As if in answer to her, the one good eye pops open to reveal a pool of blue, surrounded by the grotesque parasite who owns it.  The eye widens and stares at her, as if trying to speak because the only audible noise is the moist gasping of the air hose in her trachea.

“It’s because of vermin like you that my sweet Margo is sitting home alone tonight.”  She steps toward the bed, looking directly into the eye that’s watching her when the door pops open.

“All prepped?” the surgeon asks, heading back to the sink, “The anesthesiologist is due any minute.  Let’s get this show on the road, kids!”

Approaching the patient again, her hands reach out and grasp the tube supplying the junky with life.  She tips it to the side so it sucks against the interior of her throat, cutting off her air.  Panic strikes the patient, unable to move due to the straps and her eye grows large in fear.  Finally, the singular eyeball quits moving, and stares into nothing. The wheezing stops.

“They found her wallet,” the doctor says approaching the table, “Turns out she isn’t a hooker after all, but some college girl taking the subway to meet her mom for lunch.  License says Margo Bailey.  Hey, isn’t that your last name?”

Lifting the damaged hand, she can see her daughter’s class ring with her initials surrounding the sapphire, MRB.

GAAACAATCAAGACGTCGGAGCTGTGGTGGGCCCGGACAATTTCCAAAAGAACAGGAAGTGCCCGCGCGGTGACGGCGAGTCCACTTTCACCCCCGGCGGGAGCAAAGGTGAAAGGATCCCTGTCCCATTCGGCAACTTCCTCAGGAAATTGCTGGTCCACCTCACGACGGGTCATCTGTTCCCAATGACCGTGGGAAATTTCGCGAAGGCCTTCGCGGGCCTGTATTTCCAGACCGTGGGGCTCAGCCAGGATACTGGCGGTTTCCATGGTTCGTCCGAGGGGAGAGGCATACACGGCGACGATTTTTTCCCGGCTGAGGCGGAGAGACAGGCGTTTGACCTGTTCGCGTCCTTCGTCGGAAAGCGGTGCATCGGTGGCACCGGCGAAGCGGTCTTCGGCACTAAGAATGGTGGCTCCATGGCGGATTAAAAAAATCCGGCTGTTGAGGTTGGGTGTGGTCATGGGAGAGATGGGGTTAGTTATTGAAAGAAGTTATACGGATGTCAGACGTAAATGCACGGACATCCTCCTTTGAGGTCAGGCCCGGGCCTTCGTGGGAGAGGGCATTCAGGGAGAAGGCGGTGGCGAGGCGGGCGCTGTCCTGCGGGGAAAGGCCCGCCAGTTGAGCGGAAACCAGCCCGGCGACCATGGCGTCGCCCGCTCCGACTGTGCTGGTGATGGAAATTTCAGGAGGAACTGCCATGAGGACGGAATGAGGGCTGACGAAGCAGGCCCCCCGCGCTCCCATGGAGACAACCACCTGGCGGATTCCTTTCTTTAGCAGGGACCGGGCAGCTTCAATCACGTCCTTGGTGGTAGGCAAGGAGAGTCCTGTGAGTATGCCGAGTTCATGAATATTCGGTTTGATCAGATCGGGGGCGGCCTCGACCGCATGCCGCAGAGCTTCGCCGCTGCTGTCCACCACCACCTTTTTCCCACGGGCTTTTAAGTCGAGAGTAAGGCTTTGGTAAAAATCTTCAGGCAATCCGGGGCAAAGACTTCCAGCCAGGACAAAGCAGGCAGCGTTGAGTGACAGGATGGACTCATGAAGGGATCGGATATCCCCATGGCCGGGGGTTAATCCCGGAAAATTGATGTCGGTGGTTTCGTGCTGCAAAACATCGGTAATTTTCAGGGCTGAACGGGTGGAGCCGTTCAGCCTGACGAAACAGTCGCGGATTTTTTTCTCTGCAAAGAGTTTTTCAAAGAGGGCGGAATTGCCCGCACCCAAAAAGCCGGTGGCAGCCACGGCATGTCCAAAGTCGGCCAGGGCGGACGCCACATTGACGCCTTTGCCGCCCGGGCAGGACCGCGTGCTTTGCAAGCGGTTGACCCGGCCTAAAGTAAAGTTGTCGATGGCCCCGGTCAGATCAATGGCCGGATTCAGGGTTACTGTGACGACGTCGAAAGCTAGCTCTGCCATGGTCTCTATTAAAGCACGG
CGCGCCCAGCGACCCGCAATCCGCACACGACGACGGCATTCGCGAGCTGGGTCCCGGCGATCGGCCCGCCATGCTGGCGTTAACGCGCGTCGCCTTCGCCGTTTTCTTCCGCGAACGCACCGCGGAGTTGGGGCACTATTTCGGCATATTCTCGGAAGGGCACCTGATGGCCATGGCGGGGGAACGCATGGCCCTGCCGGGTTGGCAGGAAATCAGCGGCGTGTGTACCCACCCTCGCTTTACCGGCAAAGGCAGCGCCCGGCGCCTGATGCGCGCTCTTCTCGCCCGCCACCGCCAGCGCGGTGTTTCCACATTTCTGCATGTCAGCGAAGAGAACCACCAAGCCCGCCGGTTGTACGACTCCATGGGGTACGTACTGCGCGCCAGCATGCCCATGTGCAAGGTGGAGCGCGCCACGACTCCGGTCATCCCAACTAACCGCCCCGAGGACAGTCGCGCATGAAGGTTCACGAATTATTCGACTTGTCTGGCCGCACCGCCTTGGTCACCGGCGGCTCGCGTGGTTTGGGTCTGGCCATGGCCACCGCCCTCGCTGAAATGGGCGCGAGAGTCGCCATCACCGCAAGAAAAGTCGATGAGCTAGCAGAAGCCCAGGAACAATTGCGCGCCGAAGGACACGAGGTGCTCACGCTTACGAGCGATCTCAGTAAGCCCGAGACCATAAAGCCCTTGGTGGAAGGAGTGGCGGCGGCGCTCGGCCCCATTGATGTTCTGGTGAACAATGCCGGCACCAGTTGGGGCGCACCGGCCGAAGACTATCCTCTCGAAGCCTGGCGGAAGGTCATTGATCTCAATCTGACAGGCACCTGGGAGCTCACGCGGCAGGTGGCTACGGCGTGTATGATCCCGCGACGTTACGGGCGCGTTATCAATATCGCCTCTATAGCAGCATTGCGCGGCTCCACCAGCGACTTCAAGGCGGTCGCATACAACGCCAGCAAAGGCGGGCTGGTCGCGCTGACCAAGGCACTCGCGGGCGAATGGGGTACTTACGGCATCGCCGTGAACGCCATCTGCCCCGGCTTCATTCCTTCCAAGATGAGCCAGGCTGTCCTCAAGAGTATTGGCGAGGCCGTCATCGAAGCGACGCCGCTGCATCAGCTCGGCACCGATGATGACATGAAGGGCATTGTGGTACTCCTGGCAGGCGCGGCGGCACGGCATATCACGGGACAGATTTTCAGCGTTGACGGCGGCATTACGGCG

Filed under 7 Deadly Sins Writing Contest

8 responses to “Envy – Post 5

  1. Love these, as well. Happy Memorial Day to you!

  2. More excellent stories! Good luck, judges.

    Feel better, Katy, that’s a direct order.

  3. Katy – I hope you’re feeling better! Migraines are absolutely debilitating. And entitle you to any kind of booze you desire. (Why didn’t I go to med school?)

  4. Another fun group. Thanks Katy, feel better!

  5. Wow. These are awfully good. I mean that sincerely – awful stories told so very well.

  6. More great entries! Sorry about the migraines, Katy. Just what you wanted for a long, holiday weekend, right?

Talk to me.

Fill in your details below or click an icon to log in:

WordPress.com Logo

You are commenting using your WordPress.com account. Log Out /  Change )

Google photo

You are commenting using your Google account. Log Out /  Change )

Twitter picture

You are commenting using your Twitter account. Log Out /  Change )

Facebook photo

You are commenting using your Facebook account. Log Out /  Change )

Connecting to %s